Short bio: Of Armenian and French origin, born in Paris, Alexis Pazoumian is a photographer and director. He did a graphics school in Paris during 4 years. The concepts of territory, identity and society interest him. Through few photographic projects in the favelas of Brazil, India, Armenia and recently in New-Orleans he wants study human in their environment. Alexis joined the Hans Lucas Studio in 2016..
Why do you photograph on film? Film will make you shoot a little differently. Because you only have a handful of frames per roll, you tend to be more careful and particular about releasing the shutter. Think shooting medium-format has helped me slow down, be a lot more conscious of each shot. For me there’s some magic to it, and it helps me focus on the present in a different way. I really love to developed roll of film and have the surprise few days later.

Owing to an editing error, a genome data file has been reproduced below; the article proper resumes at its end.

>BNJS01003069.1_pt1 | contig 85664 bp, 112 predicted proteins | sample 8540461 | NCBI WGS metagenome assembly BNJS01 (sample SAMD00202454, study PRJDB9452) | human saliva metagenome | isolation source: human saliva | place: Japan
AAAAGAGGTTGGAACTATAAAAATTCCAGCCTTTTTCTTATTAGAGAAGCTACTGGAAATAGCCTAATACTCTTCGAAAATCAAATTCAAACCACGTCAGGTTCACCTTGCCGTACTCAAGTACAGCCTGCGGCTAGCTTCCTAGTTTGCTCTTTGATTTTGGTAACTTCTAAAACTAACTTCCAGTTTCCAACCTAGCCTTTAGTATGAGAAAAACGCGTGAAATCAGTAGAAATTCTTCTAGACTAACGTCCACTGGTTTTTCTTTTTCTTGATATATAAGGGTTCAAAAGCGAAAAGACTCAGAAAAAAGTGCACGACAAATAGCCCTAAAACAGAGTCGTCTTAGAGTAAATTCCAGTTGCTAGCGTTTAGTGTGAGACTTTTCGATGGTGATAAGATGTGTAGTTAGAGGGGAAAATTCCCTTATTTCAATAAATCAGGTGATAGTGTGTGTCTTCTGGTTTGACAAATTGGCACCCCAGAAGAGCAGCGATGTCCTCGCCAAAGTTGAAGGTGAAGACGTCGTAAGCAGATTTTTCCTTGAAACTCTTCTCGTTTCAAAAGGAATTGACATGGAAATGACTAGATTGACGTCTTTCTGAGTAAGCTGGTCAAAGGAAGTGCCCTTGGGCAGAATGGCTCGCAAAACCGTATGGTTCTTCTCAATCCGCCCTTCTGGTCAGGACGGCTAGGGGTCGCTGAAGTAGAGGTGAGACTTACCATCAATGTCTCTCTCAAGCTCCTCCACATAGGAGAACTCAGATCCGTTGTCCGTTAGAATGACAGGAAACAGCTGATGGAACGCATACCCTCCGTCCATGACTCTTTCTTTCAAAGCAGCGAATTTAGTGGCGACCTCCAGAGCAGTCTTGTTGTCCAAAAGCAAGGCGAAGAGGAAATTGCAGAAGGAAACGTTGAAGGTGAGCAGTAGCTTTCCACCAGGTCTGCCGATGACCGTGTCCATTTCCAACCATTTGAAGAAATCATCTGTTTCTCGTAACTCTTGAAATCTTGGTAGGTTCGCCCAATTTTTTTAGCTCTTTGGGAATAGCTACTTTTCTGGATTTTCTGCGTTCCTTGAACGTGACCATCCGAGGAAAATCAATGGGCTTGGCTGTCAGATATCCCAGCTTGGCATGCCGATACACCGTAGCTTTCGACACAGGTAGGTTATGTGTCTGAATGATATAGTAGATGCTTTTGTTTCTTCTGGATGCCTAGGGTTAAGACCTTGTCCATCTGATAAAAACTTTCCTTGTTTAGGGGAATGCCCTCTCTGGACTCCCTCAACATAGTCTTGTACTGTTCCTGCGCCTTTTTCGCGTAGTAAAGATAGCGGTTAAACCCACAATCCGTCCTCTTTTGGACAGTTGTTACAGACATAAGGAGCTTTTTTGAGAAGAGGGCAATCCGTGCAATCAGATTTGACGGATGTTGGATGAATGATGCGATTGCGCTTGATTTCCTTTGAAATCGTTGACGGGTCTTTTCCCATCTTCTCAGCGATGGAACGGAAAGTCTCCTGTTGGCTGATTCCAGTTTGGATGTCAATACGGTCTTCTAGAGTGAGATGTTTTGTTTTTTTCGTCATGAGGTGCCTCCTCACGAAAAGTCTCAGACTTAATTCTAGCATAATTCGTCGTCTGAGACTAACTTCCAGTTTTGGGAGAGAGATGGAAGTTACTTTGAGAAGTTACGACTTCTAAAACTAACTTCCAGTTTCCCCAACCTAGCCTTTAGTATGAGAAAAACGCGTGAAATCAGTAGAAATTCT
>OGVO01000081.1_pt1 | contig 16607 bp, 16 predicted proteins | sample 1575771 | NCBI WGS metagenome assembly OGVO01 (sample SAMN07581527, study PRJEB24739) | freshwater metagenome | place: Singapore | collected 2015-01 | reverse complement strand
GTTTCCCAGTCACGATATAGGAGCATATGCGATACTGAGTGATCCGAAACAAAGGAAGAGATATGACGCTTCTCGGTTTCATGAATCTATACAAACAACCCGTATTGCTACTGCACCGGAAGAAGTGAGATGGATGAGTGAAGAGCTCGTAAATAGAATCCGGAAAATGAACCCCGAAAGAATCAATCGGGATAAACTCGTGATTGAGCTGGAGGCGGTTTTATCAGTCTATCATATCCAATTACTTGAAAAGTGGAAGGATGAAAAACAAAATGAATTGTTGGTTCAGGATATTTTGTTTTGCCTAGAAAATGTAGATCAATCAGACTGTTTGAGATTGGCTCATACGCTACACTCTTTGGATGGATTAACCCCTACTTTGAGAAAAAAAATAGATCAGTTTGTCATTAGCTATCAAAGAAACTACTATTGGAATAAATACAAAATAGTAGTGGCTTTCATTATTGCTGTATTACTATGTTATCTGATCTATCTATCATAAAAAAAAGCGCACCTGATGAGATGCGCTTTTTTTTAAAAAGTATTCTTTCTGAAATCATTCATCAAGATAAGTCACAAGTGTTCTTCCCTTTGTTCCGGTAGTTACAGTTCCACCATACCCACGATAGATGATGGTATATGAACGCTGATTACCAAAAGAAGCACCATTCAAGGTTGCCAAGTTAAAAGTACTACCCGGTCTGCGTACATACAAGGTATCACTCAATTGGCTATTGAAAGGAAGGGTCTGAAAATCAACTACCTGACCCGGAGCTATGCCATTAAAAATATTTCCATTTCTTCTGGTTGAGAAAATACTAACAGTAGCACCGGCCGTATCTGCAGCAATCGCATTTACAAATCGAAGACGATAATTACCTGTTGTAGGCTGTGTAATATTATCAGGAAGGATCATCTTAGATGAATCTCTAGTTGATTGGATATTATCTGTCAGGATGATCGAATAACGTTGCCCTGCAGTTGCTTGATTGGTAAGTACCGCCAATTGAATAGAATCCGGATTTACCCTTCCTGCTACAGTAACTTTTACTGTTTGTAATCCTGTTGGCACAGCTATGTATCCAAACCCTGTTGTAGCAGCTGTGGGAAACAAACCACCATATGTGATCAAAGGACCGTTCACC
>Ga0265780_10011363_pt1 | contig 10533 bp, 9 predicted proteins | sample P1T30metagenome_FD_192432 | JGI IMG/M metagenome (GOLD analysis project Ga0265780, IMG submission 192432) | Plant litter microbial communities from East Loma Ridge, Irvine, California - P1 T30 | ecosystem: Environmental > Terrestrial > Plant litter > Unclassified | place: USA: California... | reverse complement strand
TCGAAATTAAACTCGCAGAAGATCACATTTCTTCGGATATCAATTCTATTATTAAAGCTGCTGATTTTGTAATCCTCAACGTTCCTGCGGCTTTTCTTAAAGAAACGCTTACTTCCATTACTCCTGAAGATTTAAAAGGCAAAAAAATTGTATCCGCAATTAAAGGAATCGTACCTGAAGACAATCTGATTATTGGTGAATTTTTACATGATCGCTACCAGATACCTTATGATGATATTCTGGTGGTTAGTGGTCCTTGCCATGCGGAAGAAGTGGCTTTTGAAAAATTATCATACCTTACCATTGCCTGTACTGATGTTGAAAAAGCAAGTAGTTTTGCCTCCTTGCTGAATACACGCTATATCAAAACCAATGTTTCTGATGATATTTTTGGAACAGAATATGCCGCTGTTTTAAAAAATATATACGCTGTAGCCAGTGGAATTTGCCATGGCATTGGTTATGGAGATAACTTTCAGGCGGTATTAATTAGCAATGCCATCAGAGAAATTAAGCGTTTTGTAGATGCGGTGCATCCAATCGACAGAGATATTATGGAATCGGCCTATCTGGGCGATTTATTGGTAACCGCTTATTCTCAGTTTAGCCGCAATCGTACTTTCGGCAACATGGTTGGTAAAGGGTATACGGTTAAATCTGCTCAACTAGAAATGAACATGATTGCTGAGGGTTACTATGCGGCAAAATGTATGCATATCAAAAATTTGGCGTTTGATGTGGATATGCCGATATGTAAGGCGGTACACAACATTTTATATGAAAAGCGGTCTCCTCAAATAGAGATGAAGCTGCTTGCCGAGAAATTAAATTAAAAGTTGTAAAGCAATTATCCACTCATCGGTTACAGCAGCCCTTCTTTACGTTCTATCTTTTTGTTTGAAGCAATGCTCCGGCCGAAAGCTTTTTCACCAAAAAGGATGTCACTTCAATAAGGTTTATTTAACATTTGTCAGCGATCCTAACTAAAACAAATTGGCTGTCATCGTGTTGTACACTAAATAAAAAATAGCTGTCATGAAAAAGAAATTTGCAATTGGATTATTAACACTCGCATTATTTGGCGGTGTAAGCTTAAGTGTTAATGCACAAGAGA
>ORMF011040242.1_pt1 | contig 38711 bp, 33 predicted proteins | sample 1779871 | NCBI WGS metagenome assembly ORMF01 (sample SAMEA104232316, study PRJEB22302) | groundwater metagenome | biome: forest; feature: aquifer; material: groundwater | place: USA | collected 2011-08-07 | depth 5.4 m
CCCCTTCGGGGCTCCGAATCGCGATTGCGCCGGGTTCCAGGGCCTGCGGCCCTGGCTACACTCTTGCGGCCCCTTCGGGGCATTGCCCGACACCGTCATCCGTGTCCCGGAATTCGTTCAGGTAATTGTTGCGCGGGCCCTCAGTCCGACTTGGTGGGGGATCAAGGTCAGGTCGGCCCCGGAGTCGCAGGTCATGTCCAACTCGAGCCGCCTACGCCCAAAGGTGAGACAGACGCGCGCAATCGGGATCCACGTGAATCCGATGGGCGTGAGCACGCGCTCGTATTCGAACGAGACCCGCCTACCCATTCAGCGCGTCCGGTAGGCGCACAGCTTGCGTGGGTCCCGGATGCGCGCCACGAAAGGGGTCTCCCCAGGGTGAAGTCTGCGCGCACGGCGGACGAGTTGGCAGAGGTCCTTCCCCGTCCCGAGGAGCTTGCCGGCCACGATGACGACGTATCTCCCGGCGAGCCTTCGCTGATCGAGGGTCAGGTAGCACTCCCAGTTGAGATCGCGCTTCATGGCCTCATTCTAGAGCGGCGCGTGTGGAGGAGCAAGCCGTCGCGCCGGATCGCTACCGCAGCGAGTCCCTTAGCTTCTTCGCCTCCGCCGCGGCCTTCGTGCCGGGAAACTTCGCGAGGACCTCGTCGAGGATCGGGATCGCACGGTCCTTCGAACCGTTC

What is your work about? Ten years after Katrina, “Faubourg Treme” focuses on the daily life of the population living in one of the most legendary and historical districts of New Orleans when it comes to African-American culture : TREME. I decided to go back there, in order to observe the daily life of Treme’s inhabitants 10 years after the Katrina disaster. Music never left the city. Instead it exists in all the aspects of local culture, and has blended in each and every aspect of the city’s life : Religion, education, tradition ( specially jazz funeral and indians of mardi gras ) bars, streets, etc. With the yearly climax of Mardi Gras during which the entire city dances as one to the upbeat rhythm of the carnival and Indians. I worked about this different topics in order to understand better how work this city and his unique population. The Night, neighborhood far from the center liven up, a special atmosphere of places, the lights of bars outside give an unique aesthetic. Each and every space of Treme is inhabited by music, as a remedy against the bitterness of a life that has never been easy around there. This project aims at studying the traditions and life of these people who, after Katrina, were abandoned and left aside by all, as David Simon reminded us in his magnificent tv show “Treme”. It is an outlook on these men and women who live and sometimes even survive to the sound of brass. The beauty of exaltation and fervor triggered by music has become the center of my photographic approach to this subject.